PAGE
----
William Bibbiani’s “Review: The Counselor” Is as Spry as a Cheetah
By Marcus Julianus, Associate Critic
Picture this: a cheetah runs through the desert, the smell of its prey inciting bloodlust. Up ahead it sees its target: a sickly gazelle, made lame by unknown circumstances. The cheetah strikes… with a few pointed barbs that make the gazelle feel kind of bad about itself.
William Bibbiani’s “Review: The Counselor” is that Cheetah, and the titular The Counselor is its prey. Bibbiani’s takedown of The Counselor is not exactly a bloodbath, but it’s pretty close.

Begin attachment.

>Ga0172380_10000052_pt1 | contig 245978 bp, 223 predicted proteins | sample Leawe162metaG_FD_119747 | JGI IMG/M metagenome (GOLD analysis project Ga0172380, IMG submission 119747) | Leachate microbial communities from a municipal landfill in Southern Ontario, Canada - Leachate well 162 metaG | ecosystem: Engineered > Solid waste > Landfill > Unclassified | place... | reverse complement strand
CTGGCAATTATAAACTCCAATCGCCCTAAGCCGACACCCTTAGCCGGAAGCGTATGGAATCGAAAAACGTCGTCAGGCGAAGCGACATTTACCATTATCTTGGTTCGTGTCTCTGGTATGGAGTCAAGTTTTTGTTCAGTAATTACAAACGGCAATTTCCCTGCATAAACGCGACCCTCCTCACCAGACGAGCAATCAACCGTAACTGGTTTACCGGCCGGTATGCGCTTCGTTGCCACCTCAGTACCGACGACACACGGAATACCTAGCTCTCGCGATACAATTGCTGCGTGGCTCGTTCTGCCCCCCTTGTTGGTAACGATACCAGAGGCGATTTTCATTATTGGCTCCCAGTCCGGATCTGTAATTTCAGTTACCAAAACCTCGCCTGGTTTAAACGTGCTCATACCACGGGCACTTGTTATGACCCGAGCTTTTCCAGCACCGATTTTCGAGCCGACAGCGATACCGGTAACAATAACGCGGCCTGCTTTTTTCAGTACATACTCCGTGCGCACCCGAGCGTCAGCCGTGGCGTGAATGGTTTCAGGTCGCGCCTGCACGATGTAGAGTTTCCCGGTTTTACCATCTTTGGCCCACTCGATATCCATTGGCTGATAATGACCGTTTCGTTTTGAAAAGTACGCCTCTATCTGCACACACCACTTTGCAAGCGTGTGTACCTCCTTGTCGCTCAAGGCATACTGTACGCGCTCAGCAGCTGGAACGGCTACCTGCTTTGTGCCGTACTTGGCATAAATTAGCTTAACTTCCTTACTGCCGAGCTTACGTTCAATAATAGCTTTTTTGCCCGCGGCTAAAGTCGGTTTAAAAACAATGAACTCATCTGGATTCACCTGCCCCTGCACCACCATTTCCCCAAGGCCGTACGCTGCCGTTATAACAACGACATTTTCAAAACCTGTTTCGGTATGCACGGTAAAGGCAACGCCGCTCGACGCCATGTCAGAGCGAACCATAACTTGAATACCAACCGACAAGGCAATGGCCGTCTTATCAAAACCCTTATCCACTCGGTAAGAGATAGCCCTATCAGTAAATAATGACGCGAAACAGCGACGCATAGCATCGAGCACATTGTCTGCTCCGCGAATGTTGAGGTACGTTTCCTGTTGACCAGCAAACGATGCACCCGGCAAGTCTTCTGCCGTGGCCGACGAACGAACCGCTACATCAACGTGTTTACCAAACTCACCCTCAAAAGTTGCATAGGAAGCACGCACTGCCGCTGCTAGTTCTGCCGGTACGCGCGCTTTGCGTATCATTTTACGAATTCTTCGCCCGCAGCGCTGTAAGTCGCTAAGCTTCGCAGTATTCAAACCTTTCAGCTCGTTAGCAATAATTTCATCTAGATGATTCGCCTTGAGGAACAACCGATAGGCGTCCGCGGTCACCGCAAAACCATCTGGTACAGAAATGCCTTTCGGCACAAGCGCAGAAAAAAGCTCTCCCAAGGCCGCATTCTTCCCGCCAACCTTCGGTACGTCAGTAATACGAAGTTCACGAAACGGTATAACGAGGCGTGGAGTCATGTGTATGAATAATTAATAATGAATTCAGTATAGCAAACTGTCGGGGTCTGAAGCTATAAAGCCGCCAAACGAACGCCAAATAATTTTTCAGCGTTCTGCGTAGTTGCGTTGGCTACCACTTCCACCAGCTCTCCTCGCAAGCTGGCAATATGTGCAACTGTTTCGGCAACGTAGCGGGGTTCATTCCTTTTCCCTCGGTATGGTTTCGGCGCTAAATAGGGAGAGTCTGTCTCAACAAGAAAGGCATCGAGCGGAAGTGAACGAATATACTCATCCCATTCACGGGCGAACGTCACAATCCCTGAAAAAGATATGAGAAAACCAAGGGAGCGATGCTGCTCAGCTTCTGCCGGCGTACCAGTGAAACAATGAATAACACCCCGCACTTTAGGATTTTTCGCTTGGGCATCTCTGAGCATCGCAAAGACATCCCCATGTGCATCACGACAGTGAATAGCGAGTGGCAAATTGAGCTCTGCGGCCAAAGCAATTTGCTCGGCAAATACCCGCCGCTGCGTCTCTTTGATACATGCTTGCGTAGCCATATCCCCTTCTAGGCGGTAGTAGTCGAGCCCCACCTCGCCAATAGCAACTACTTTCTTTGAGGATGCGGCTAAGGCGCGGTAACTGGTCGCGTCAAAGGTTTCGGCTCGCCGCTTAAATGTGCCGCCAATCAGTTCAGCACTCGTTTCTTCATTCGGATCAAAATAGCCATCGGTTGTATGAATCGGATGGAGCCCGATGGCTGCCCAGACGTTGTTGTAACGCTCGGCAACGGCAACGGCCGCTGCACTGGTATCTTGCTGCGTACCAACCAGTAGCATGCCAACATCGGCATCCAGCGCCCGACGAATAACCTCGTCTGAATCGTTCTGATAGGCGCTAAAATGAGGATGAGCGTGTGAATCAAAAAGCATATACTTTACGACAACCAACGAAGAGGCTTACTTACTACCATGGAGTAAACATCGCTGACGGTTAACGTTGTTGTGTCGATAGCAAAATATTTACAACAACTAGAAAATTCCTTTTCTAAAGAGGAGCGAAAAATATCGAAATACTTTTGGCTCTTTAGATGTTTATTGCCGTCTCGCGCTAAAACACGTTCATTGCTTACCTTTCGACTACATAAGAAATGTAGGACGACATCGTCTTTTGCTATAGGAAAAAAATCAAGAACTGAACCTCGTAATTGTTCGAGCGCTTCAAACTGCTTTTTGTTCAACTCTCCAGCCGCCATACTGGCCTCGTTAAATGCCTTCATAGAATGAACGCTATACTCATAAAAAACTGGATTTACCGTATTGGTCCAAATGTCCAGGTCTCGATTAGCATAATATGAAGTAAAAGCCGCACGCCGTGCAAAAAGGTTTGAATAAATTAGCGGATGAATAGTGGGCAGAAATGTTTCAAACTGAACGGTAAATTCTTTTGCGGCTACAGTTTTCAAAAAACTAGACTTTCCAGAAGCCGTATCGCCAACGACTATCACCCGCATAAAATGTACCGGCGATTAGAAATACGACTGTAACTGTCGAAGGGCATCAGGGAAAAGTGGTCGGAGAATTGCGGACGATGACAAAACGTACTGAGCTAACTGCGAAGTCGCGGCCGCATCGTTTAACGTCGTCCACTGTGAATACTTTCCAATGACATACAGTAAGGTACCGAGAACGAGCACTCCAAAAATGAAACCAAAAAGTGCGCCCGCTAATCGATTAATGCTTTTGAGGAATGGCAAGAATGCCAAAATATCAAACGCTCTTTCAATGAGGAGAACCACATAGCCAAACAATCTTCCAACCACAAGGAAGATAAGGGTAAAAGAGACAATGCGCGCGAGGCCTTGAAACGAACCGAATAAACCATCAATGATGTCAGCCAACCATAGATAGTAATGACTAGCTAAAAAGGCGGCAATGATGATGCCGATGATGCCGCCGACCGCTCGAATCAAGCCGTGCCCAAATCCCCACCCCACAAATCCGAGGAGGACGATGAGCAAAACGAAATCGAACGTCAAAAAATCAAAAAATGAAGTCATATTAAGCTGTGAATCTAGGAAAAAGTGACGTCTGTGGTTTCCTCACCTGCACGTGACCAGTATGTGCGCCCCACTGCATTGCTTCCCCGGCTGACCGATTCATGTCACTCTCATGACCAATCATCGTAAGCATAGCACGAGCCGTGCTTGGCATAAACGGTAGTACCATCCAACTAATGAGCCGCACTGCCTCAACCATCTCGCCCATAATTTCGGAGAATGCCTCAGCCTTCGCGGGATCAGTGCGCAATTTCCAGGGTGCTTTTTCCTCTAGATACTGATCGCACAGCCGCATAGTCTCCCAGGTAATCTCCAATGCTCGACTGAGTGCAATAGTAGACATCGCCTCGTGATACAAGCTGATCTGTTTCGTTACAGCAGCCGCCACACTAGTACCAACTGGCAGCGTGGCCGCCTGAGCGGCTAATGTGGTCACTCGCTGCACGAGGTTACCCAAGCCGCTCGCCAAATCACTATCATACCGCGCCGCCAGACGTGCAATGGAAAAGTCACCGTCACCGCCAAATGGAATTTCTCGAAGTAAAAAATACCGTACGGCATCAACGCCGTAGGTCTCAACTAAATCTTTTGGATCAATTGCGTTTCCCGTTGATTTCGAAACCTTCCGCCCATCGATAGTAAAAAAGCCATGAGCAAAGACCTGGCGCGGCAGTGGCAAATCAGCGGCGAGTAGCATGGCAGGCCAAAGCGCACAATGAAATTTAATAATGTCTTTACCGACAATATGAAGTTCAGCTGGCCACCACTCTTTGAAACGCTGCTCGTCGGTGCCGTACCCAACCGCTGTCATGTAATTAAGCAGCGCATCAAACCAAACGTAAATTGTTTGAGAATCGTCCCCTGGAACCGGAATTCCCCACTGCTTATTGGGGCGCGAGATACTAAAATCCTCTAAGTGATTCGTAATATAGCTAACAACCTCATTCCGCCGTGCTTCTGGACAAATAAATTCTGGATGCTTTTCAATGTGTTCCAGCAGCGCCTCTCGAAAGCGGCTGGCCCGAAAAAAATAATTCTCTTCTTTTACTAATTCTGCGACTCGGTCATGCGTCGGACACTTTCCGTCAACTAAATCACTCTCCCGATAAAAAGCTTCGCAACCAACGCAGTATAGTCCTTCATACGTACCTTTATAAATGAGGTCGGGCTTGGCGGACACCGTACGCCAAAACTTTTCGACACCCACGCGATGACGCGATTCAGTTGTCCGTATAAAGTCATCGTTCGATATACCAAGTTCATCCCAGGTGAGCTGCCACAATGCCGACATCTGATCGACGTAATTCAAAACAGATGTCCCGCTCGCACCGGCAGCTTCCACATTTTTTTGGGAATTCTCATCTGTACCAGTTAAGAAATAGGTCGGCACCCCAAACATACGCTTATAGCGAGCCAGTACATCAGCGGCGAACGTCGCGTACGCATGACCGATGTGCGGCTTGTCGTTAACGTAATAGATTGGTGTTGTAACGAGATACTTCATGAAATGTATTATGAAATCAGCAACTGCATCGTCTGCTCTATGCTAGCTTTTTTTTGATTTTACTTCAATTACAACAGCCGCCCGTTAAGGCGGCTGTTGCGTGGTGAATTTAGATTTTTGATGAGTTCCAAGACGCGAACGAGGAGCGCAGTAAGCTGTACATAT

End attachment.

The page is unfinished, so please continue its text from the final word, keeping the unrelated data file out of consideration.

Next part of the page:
Bibbiani’s fangs are cleverness and wit, and he sinks them in deep. There’s just enough snark to express his obvious contempt for the film, but not so much that it overwhelms the meat of the review. Bibbiani zeroes in on the movie’s lack of subtlety, especially in its undercurrents of misogyny, and he strikes with the precision of an aerial drone.
Part of the thrill of watching a predator at work is seeing just how efficient nature has made it at attacking its prey. With “Review: The Counselor,” readers are treated to that very same feeling in watching Bibbiani take down his cinematic prey with an expertise so natural it seems like a given that it is the product of millenia of evolution.